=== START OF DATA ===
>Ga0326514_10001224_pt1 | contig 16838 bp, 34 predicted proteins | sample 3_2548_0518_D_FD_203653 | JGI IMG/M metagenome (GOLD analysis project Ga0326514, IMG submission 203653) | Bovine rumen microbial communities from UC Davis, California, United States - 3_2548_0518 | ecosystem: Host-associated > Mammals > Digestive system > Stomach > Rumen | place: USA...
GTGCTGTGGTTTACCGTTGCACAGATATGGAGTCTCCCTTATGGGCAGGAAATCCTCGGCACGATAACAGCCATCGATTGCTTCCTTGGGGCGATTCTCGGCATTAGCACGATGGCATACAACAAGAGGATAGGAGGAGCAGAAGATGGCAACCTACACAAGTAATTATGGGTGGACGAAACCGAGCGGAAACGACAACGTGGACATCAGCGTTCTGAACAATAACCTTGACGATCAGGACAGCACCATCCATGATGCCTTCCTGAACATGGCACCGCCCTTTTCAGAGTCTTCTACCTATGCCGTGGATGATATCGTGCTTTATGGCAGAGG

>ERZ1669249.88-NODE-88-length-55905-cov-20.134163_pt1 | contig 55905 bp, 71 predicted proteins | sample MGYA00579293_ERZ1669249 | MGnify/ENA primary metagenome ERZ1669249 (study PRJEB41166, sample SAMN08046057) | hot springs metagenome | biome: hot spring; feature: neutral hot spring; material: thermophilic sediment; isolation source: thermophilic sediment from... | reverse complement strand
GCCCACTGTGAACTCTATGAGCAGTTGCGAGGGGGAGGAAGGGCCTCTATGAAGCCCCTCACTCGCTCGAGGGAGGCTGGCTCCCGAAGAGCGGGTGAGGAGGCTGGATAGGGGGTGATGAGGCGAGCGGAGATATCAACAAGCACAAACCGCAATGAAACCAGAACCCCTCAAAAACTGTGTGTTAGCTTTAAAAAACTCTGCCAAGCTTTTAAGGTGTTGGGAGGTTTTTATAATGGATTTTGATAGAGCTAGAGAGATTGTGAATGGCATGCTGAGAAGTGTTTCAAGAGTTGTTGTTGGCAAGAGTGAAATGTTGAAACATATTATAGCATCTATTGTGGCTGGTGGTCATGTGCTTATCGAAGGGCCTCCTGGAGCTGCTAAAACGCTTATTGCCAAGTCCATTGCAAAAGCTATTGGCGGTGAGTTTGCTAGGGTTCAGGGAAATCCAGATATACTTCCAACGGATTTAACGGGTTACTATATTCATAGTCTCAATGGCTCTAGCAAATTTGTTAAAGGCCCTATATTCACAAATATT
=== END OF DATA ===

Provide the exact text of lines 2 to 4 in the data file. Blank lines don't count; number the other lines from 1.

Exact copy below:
GTGCTGTGGTTTACCGTTGCACAGATATGGAGTCTCCCTTATGGGCAGGAAATCCTCGGCACGATAACAGCCATCGATTGCTTCCTTGGGGCGATTCTCGGCATTAGCACGATGGCATACAACAAGAGGATAGGAGGAGCAGAAGATGGCAACCTACACAAGTAATTATGGGTGGACGAAACCGAGCGGAAACGACAACGTGGACATCAGCGTTCTGAACAATAACCTTGACGATCAGGACAGCACCATCCATGATGCCTTCCTGAACATGGCACCGCCCTTTTCAGAGTCTTCTACCTATGCCGTGGATGATATCGTGCTTTATGGCAGAGG

>ERZ1669249.88-NODE-88-length-55905-cov-20.134163_pt1 | contig 55905 bp, 71 predicted proteins | sample MGYA00579293_ERZ1669249 | MGnify/ENA primary metagenome ERZ1669249 (study PRJEB41166, sample SAMN08046057) | hot springs metagenome | biome: hot spring; feature: neutral hot spring; material: thermophilic sediment; isolation source: thermophilic sediment from... | reverse complement strand
GCCCACTGTGAACTCTATGAGCAGTTGCGAGGGGGAGGAAGGGCCTCTATGAAGCCCCTCACTCGCTCGAGGGAGGCTGGCTCCCGAAGAGCGGGTGAGGAGGCTGGATAGGGGGTGATGAGGCGAGCGGAGATATCAACAAGCACAAACCGCAATGAAACCAGAACCCCTCAAAAACTGTGTGTTAGCTTTAAAAAACTCTGCCAAGCTTTTAAGGTGTTGGGAGGTTTTTATAATGGATTTTGATAGAGCTAGAGAGATTGTGAATGGCATGCTGAGAAGTGTTTCAAGAGTTGTTGTTGGCAAGAGTGAAATGTTGAAACATATTATAGCATCTATTGTGGCTGGTGGTCATGTGCTTATCGAAGGGCCTCCTGGAGCTGCTAAAACGCTTATTGCCAAGTCCATTGCAAAAGCTATTGGCGGTGAGTTTGCTAGGGTTCAGGGAAATCCAGATATACTTCCAACGGATTTAACGGGTTACTATATTCATAGTCTCAATGGCTCTAGCAAATTTGTTAAAGGCCCTATATTCACAAATATT